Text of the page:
Strengthening Parenting Skills Found To Ward Off Behavior Problems In Children At Risk, Says New Study

October 05, 1998

WASHINGTON - Evidence shows that certain family characteristics can put children at risk for developing aggressive behavior problems. For example, children who have parents who are inconsistent with their discipline, physically abusive and highly critical and hostile are more likely to behave poorly both in school and at home. In addition, they usually have more trouble establishing good relationships with their peers, teachers and family. But, according to a study in the October issue of the American Psychological Association's Journal of Consulting and Clinical Psychology, strengthening parenting skills early can be a good step toward preventing problem behaviors in children at risk.

Many children who are at a higher-than-average risk for developing conduct disorders have the opportunity to attend Head Start. Head Start programs were originally developed to help children from economically disadvantaged families get a jump on their cognitive development and academic readiness. Very few studies have examined either its effectiveness in enhancing children's social competence or its effect on parents.

To find out how effective parent-training programs are in changing preschoolers' behavior, psychologist Carolyn Webster-Stratton, Ph.D., of the University of Washington recruited 426 families from nine Head Start centers to participate in her study. The aims of the programs were to improve parents' competence, children's social competence and home-school connections in an effort to reduce children's aggressiveness at home and in school.

Of the 426 families, 296 of the parents were randomly assigned to a parent program that involved learning positive discipline strategies and effective parenting skills over an eight- to nine-week period. The parents also learned ways to strengthen their children's social skills and problem-solving behaviors. The remaining parents (130) did not receive any instruction. All the teachers and teachers' aides in the experimental group were given a two-day workshop to familiarize themselves with the parent-training course so they could use the same strategies in their classrooms as the parents used in the home.

"The results of these programs are very promising," said Dr. Webster-Stratton. "Parenting behavior improved from both the parents' perspective and from outside observations. The mothers in the training programs showed significant decreases in critical and harsh parenting styles as well as significant increases in using positive and competent discipline, like appropriate limit-setting techniques. The mothers who didn't participate in the programs showed no change in their parenting styles."

"Those who attended more than 50 percent of the parent sessions offered used less physical negative discipline and increased their level of affection and nurturing," said Dr. Webster-Stratton. The children were observed to be happier and acted out much less than children in the control group.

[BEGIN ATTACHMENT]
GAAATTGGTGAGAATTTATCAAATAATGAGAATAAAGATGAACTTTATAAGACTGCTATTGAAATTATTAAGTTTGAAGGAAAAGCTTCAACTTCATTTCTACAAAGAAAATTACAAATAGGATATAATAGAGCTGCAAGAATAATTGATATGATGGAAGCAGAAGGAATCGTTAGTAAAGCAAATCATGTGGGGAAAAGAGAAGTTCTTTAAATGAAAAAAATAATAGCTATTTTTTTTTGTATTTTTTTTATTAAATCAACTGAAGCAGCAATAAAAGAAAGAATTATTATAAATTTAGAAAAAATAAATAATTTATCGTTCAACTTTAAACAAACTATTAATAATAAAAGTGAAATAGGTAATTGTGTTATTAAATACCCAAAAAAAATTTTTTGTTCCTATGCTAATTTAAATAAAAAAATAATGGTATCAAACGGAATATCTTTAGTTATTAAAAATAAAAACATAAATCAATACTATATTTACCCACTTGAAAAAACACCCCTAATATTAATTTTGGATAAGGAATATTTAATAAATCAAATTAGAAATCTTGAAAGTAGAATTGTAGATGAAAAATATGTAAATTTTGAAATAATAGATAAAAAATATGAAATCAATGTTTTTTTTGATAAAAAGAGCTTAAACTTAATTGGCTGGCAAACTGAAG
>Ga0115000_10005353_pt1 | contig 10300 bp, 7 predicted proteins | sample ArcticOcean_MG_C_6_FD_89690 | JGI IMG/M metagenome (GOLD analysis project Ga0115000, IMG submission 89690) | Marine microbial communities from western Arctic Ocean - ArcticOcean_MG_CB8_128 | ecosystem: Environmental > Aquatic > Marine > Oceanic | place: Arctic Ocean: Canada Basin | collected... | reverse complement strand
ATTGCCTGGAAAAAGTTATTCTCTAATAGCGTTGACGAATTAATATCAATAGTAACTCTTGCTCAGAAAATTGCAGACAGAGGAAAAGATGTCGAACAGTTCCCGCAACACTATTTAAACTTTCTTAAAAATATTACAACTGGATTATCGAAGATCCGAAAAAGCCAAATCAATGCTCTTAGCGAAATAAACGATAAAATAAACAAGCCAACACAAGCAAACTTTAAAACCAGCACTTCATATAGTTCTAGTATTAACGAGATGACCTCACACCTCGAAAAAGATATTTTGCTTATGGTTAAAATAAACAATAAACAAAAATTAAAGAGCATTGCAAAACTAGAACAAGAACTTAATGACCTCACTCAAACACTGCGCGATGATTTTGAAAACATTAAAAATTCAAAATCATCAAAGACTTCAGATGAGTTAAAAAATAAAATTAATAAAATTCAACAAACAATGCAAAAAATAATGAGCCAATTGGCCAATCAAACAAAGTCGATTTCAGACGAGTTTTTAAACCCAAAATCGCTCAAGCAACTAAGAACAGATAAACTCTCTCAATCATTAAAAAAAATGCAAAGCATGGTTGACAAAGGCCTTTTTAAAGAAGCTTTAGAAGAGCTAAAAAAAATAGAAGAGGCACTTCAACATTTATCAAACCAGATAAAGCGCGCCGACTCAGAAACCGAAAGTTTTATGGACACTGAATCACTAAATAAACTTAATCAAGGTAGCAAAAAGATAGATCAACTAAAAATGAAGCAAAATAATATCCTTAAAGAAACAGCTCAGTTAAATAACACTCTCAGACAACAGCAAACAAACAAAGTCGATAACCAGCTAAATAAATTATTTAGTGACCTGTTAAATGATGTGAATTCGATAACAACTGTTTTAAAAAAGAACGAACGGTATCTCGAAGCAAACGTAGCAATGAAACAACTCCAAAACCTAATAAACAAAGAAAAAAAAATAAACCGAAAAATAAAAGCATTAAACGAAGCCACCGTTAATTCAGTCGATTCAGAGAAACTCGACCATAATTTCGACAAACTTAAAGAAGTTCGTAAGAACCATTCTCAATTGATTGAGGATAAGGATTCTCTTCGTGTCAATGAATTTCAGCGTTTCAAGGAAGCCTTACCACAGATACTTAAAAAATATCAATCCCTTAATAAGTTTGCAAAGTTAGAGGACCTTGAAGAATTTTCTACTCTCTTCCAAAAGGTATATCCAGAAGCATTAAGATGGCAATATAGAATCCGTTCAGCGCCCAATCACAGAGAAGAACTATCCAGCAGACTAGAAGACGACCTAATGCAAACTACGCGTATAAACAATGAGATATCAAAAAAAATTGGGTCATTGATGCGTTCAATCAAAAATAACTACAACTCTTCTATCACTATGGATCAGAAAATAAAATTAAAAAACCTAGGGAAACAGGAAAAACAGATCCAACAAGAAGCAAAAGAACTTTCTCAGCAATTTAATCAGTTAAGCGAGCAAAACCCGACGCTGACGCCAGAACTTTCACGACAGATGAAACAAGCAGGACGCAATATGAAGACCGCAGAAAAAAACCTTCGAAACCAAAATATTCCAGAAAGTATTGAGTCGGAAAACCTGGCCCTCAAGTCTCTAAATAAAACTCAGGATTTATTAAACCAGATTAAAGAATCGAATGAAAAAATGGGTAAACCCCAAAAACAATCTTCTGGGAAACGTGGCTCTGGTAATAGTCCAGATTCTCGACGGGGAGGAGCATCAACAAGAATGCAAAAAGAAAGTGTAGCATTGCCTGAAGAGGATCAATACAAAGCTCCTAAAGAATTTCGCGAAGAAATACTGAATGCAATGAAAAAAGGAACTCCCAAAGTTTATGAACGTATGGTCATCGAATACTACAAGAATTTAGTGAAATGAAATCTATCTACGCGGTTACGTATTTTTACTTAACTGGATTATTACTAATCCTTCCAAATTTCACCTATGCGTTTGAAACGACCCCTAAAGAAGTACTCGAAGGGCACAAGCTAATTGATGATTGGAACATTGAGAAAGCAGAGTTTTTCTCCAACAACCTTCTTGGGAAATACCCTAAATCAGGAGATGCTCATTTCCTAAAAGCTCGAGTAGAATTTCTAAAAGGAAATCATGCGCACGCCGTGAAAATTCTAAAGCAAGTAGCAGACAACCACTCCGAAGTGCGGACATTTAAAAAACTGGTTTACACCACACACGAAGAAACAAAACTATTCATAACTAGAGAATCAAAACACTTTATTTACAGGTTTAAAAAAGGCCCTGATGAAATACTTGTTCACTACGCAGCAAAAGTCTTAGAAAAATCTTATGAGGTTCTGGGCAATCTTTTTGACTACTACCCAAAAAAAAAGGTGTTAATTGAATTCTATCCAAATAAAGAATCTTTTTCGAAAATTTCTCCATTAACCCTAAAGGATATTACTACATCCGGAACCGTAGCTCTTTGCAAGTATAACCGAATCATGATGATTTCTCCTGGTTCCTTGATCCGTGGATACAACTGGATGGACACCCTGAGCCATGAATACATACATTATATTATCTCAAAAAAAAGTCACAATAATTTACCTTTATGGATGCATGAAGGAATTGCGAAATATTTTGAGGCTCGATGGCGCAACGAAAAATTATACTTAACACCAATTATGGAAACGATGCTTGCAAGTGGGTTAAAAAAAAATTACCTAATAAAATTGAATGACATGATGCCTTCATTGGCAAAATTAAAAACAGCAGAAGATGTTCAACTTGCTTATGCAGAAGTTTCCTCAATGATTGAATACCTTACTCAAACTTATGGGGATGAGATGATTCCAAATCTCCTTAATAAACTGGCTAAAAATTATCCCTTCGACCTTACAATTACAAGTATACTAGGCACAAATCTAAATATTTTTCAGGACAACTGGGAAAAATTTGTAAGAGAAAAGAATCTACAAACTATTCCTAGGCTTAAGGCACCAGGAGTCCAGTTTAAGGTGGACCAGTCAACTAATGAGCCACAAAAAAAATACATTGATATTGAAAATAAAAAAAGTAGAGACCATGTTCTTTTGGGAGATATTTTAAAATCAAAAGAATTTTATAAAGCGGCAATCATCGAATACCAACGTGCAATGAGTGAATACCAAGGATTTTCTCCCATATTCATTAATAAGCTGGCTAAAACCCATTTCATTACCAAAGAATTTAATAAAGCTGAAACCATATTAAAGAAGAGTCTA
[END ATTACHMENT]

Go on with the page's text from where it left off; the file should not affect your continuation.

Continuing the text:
These improvements in parenting and child behavior still existed at the one-year follow-up and then again at the 18-month follow-up in the home, but not always in school. One reason the changes did not last as long in the schools as in the home, explained Dr. Webster-Stratton, "is that the parents spent more time in training than the teachers did (eight to nine weeks vs. two days). Teachers requested more training in classroom management strategies to help children with behavior problems and to promote social skills and effective problem-solving. Interestingly, the baseline measurements of behavior were different for home and school. Only eight percent of the children were exhibiting disrupting behaviors in the classroom before the parent-training program started. Whereas, 30 percent of these children were acting out in the home."

Article: "Preventing Conduct Problems in Head Start Children: Strengthening Parenting Competencies," Carolyn Webster-Stratton, Ph.D., University of Washington, Journal of Consulting and Clinical Psychology, Vol. 66, No. 5

(Full text of the article is available from the APA Public Affairs Office before October 5 and at http://www.apa.org/ journals/ccp thereafter)

Carolyn Webster-Stratton, Ph.D., can be reached at (206) 543-6010 or cws@u.washington.edu
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The American Psychological Association (APA), in Washington, DC is the largest scientific and professional organization representing psychology in the United states and is the world's largest association of psychologists. APA's membership includes more than 155,000 researchers, educators, clinicians, consultants and students. Through its divisions in 50 subfields of psychology and affiliations with 58 state, territorial and Canadian provincial associations, APA works to advance psychology as a science, as a profession and as a means of promoting human welfare.
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American Psychological Association

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